Thursday, July 19, 2018

More new camera practice

I've spent a dozen years shooting with a camera body that left me with little choice as to ISO and aperture settings. I now have a camera that has the ability to allow me to choose more artistic expression. I can choose shallow or inclusive depth-of-field. I can choose to blur motion or stop the wings of hummingbirds. I can choose to shoot into the sun or even after sunset.

But first, I have to get used to faster focus and burst-shooting at 10 frames per second. My previous camera could shoot 3-4 frames per second of RAW, but the buffer filled with 8 shots, and took 20 seconds to recover. I can now shoot RAW at 10 frames per second for at least 5 seconds without the buffer filling, and it recovers fully within 1 second of releasing the shutter--basically, I can never fill the buffer!

I glimpsed the chipmunk and ready, fire, aim! The first shot of the burst may not have been aimed, but subsequent frames refocused with AI-Servo.

Merriam's Chipmunk
Merriam's Chipmunk. Mt. Palomar, California. June 17, 2018. 1/1250, f/6.3 @ 400mm, ISO 1200.
Because I have 1600 RAW shots available to me on my memory card now, rather than 200 as before, I am able to take many more "spray and pray" shots. I don't have to worry about running out of room on my memory card. I can take short bursts as a subject moves through the brush. Some even turn out as decent "documentation" photos!

Steller's Jay
Steller's Jay. Mt. Palomar, California. June 17, 2018. 1/2000, f/6.3 @400mm, ISO 1600.
As a default, I keep my camera settings to be prepared for quickly shooting active birds. Thus 1/1250th of a second and f/7.1 in Manual mode with Auto ISO. Spot focus and Evaluative metering. On the above jay photo I shot 1/2000 which gave ISO 1600. I could have halved the shutter speed to 1/1000 and AUTO ISO would have automatically halved the ISO to 800. Better image quality (less grainy) could have been had at ISO 400, so I could have gone to 1/500th of a second hand-held without motion blur--especially as my lens is Image Stabilized. But even blowing the image up full-sized I don't see much grain (colored spots) in the shadows.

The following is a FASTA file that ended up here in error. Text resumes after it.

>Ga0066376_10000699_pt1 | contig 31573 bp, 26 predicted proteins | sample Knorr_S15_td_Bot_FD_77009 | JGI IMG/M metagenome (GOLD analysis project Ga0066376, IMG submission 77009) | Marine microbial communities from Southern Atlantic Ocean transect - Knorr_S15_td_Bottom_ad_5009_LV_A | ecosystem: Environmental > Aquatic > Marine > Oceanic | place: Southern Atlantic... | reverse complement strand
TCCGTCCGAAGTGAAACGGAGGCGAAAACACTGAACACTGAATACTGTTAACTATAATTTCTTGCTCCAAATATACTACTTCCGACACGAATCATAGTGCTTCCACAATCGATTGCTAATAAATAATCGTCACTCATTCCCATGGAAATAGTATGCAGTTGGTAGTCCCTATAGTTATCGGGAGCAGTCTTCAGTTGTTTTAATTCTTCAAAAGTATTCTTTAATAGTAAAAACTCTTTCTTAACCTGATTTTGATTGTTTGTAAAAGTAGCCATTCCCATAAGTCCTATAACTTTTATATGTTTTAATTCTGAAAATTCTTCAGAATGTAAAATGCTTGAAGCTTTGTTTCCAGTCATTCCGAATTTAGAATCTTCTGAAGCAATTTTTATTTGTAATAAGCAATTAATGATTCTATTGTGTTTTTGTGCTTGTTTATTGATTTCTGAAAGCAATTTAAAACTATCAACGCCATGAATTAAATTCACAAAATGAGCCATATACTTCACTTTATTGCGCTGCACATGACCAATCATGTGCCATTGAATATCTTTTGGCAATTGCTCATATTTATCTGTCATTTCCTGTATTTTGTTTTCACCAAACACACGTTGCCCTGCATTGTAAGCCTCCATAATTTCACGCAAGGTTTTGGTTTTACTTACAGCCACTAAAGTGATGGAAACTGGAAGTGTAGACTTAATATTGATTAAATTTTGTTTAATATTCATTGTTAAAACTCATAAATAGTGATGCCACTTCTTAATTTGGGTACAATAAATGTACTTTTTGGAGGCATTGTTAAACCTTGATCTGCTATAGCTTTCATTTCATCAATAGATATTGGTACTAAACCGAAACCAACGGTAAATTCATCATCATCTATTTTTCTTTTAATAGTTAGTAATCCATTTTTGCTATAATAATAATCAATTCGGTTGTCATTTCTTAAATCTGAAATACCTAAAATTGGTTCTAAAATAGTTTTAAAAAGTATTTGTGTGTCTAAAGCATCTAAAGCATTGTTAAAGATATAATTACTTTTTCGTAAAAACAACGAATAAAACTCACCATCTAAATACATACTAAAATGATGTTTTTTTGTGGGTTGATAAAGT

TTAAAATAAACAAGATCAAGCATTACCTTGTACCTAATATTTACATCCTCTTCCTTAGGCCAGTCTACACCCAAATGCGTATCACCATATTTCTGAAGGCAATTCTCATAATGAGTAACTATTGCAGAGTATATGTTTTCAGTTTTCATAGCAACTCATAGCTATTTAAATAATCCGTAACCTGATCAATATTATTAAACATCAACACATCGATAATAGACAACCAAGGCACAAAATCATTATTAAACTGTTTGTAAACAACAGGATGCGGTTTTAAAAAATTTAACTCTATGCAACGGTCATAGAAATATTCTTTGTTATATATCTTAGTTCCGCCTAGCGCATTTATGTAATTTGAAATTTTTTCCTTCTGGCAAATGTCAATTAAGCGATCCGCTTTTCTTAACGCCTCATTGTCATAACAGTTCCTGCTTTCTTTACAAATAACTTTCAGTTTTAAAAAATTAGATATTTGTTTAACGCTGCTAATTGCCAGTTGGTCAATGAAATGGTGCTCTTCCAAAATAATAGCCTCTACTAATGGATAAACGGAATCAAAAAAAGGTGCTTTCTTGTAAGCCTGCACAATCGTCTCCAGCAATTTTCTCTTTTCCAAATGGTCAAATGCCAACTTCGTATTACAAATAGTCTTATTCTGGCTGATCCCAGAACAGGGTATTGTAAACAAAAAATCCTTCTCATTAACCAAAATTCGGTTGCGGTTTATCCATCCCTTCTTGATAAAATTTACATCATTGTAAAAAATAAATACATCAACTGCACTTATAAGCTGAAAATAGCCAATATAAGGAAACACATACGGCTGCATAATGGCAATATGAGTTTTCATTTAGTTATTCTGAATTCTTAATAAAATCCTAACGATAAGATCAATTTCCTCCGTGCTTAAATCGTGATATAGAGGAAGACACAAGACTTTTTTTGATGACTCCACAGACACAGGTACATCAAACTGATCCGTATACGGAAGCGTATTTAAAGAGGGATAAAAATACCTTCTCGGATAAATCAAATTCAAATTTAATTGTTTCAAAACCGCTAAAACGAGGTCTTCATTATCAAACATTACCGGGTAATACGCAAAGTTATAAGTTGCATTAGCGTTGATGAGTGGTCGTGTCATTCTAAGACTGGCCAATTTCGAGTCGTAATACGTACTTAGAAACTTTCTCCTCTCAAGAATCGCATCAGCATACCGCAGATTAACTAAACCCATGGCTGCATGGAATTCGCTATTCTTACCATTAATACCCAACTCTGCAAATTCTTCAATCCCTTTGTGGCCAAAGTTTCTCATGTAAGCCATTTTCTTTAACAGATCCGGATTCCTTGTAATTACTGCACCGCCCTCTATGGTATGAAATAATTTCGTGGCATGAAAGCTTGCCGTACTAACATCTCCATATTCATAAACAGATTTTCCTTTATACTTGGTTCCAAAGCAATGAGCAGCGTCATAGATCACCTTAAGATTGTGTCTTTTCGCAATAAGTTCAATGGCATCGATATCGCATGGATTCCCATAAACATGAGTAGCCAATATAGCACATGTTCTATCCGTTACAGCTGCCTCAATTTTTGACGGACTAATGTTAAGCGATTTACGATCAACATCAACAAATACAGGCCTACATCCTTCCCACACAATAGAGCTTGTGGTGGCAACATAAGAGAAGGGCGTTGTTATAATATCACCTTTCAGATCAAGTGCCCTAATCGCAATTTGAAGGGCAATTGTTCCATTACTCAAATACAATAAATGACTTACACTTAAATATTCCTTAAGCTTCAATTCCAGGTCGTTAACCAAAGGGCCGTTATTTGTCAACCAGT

I will take several shots at this "bird default" setting. Then, if a subject sticks around longer, I can adjust the camera settings. That might be a faster shutter speed for flight shots or twitchy birds. It might be a slower shutter speed for a still subject in order to get a better-quality result. If I'm shooting a backlit bird (not ideal) I can increase the exposure compensation or change to spot metering. I just have to remember to change the settings back, because autofocus mode and metering mode and exposure compensation do not change back on their own--not even after turning the camera off and back on. So, I must remember to check the exposure histogram regularly, and "expose to the right."

Jacaranda tree. Oceanside, California. June 17, 2018. 1/1250, f/7.1 @ 220mm, ISO 500.
Reducing the magnification from 400mm down to 220mm allowed in more light. The ISO dropped to 500. Again, I could easily have halved the shutter speed and had even better image quality.

I can shoot as close as 1.7 meters with my lens. So some "near macro" shots are possible--like this honey bee on clover. I focused on the center of the clover. It looks like the hind leg of the bee is in focus but the head and eyes less so. I could have used a smaller aperture setting to get everything in focus--maybe f/14?

honey bee on clover
Honey bee on clover. Oceanside, California. June 17, 2018. 1/1250, f/7.1 @400mm, ISO 400.
And, yes, if you were paying close attention, I birded up in the mountains in the morning, and down on the coast in the afternoon. The goal was the actual beach. But it was so crowded we couldn't even find a parking space in early afternoon. So we chose a park a couple miles inland and saved $35+ by going home for dinner rather than eating out.

A couple of days later we headed over to a park near our home after work. I was still trying to see what worked and what didn't.

Feeding the baby--Black Phoebe
Feeding the baby--Black Phoebe. Escondido, California. June 20, 2018. 1/2000, f/7.1 @400mm, ISO 2000.
Female House Finch
Female House Finch. Escondido, California. June 20, 2018. 1/2000, f/7.1 @ 400mm, ISO 800.
Oh, look! The moon. Nearly straight up. {Snaps a photo without even looking at camera settings.} If I thought about it I might have chosen something like 1/500, f/11, ISO 600? But this turned out fine.

Moon. 1/2000, f/7.1 @400mm, ISO 800. Hand-held.

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